I have a confession: as a child I hated preforming in front of audiences. Don’t get me wrong, I was excited about the prospect, I wanted perform for my friends and family and I loved playing the piano. But those dreaded nerves always got the best of me and it took me a long time to learn how to control them. Somehow though, singing in a choir was different; I loved it, loved the performances and being with others and somehow the nerves were just not the same.
I wasn’t a brilliant singer, nor did I have any solo roles – (mostly I sang alto), but standing there with a group of people singing and harmonising together, somehow those nerves were nowhere to be seen. There was something so wonderful that would happen when all the voices around me combined to make such beautiful music that made me just want to sing and forget about the stage that I was standing on.
Research would suggest the confidence I experienced in being part of choir is most likely due to the happy endorphins that are released during community singing. There must be something to this research; I was delighted as i watched one of my most shy students during our first Junior Choir rehearsal open her mouth and sing, yes, quietly, but with a smile on her face and with willingness.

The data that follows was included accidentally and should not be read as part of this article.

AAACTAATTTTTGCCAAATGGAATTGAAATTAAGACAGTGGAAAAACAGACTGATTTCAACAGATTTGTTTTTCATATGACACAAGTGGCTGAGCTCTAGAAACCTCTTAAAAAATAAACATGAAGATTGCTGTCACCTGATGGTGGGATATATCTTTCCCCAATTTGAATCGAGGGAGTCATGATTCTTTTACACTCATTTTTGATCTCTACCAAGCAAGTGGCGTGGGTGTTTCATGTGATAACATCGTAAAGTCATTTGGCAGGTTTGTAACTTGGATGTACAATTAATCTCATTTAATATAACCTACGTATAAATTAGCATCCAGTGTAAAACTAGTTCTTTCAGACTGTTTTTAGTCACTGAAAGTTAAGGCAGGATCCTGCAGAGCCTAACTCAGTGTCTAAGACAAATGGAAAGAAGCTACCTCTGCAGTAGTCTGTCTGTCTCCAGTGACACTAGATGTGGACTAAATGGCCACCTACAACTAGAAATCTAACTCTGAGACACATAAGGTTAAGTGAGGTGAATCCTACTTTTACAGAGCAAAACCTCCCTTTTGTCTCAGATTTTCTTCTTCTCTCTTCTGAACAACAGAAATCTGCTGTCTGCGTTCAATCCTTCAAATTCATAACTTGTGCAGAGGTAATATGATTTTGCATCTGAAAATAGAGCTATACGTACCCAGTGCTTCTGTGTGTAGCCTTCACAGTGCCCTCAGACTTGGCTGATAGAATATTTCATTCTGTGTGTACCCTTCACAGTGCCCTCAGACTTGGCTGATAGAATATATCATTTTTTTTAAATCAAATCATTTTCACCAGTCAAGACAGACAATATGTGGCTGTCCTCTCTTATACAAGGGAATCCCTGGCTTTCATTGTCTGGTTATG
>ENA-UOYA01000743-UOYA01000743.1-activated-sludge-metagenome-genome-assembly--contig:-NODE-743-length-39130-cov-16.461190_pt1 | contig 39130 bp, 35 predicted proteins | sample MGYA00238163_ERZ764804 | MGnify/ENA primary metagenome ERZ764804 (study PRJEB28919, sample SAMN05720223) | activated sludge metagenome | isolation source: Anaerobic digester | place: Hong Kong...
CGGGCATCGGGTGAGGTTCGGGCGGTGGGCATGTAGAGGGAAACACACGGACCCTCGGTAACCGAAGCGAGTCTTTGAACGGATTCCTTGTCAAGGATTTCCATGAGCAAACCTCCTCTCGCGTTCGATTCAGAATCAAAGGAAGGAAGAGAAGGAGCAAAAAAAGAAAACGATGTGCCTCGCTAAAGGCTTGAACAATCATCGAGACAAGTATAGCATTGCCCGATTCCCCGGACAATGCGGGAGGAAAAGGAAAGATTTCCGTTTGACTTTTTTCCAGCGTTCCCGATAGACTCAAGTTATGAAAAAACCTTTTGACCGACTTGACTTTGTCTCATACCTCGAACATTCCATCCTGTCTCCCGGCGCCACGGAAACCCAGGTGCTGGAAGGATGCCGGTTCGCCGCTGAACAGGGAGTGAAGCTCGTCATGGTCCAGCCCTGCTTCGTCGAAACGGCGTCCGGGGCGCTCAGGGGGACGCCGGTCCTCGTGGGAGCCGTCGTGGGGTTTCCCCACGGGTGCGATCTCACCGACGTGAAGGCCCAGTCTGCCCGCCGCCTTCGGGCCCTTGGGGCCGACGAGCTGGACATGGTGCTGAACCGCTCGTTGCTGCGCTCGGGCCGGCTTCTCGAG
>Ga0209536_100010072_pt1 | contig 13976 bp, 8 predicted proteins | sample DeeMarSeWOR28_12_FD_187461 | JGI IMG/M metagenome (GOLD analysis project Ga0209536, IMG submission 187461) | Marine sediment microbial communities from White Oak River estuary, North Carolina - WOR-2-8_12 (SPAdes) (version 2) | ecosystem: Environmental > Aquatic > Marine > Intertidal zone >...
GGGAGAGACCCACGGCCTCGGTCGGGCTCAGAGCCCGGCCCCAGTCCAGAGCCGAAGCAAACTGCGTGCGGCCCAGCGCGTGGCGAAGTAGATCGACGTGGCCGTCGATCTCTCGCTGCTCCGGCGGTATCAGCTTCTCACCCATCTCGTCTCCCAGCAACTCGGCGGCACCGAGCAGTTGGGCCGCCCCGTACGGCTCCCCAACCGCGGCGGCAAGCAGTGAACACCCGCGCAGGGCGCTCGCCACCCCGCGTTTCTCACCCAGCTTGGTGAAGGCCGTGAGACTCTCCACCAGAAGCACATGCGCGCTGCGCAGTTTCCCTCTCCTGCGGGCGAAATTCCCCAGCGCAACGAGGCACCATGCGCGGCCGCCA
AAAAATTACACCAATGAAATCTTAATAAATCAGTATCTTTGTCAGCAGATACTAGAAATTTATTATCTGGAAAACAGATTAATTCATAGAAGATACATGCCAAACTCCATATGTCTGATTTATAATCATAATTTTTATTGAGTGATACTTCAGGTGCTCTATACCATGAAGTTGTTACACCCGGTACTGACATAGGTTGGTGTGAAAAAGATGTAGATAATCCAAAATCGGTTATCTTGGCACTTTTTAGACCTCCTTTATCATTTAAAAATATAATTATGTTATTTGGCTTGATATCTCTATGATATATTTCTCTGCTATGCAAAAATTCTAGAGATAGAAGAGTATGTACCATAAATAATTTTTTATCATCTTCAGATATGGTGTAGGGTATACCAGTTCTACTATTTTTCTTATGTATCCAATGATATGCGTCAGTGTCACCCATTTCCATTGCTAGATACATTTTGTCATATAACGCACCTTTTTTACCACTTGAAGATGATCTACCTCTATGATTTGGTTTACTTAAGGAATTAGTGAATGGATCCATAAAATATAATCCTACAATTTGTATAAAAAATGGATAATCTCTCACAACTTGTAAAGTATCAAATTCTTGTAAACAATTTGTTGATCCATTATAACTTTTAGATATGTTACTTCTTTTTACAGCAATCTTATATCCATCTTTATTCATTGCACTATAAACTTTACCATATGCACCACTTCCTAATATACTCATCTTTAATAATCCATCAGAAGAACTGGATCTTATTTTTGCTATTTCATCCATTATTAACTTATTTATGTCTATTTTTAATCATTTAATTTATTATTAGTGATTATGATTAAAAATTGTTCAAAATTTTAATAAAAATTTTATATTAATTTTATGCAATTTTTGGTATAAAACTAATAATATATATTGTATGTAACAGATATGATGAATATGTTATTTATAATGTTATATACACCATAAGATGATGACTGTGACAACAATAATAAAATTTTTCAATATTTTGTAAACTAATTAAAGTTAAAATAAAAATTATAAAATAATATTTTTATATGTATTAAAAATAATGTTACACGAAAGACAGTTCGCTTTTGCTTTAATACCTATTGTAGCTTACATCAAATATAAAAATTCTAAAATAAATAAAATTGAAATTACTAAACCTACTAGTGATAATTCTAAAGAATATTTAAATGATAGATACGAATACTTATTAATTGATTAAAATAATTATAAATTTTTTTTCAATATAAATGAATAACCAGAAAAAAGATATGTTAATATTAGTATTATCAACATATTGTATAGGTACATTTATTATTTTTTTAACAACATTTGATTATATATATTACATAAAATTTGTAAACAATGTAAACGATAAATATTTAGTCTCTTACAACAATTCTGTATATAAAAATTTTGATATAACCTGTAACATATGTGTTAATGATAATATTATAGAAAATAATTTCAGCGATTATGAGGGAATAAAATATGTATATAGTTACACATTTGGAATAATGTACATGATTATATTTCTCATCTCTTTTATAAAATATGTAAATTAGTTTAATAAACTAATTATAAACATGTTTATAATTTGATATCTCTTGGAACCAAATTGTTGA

Research is also finding a lot of other wonderful things about participation in choirs. Here are some of those benefits:
- Participating in choir provides a greater sense of togetherness and community. Singing together requires students to listen and to harmonise with each other; when this is done well, they make a beautiful sound that can be enjoyed by the choir members and the audience.
- Children who participate in choir are able to express a wider range of emotions than children who do not, and they are also able to manage these emotions in a positive way. Singing is a wonderful tool for learning to express emotions in a positive and productive way. By telling stories through song, children develop the ability to identify and be empathetic with the emotions of others as they learn to convey the story to their audiences.
- Children who participate in choir learn good vocal control. Yes – they get to be loud, very loud, but they also learn how to express ideas and thoughts in a soft but strong tone. Through singing in choir your child’s vocal muscles are strengthened and they are taught to pronounce and communicate words fluently.
- Children who participate in choir are more likely to be helpful. Research has shown that those who participate in choir are more likely to volunteer their time to help others and one study has shown that children who are involved in choir are more likely to help out at home.
- Your child’s confidence will grow. As they sing with others in rehearsals, your child will learn to feel comfortable with their voice and allowing others to hear it. This can lead to your child having more confidence to ask questions at school and to participate in class discussions confidently.
To find out more benefits of singing in a choir you can download the research this article is based on here.
To find out more about our choirs and how you can take part click the link below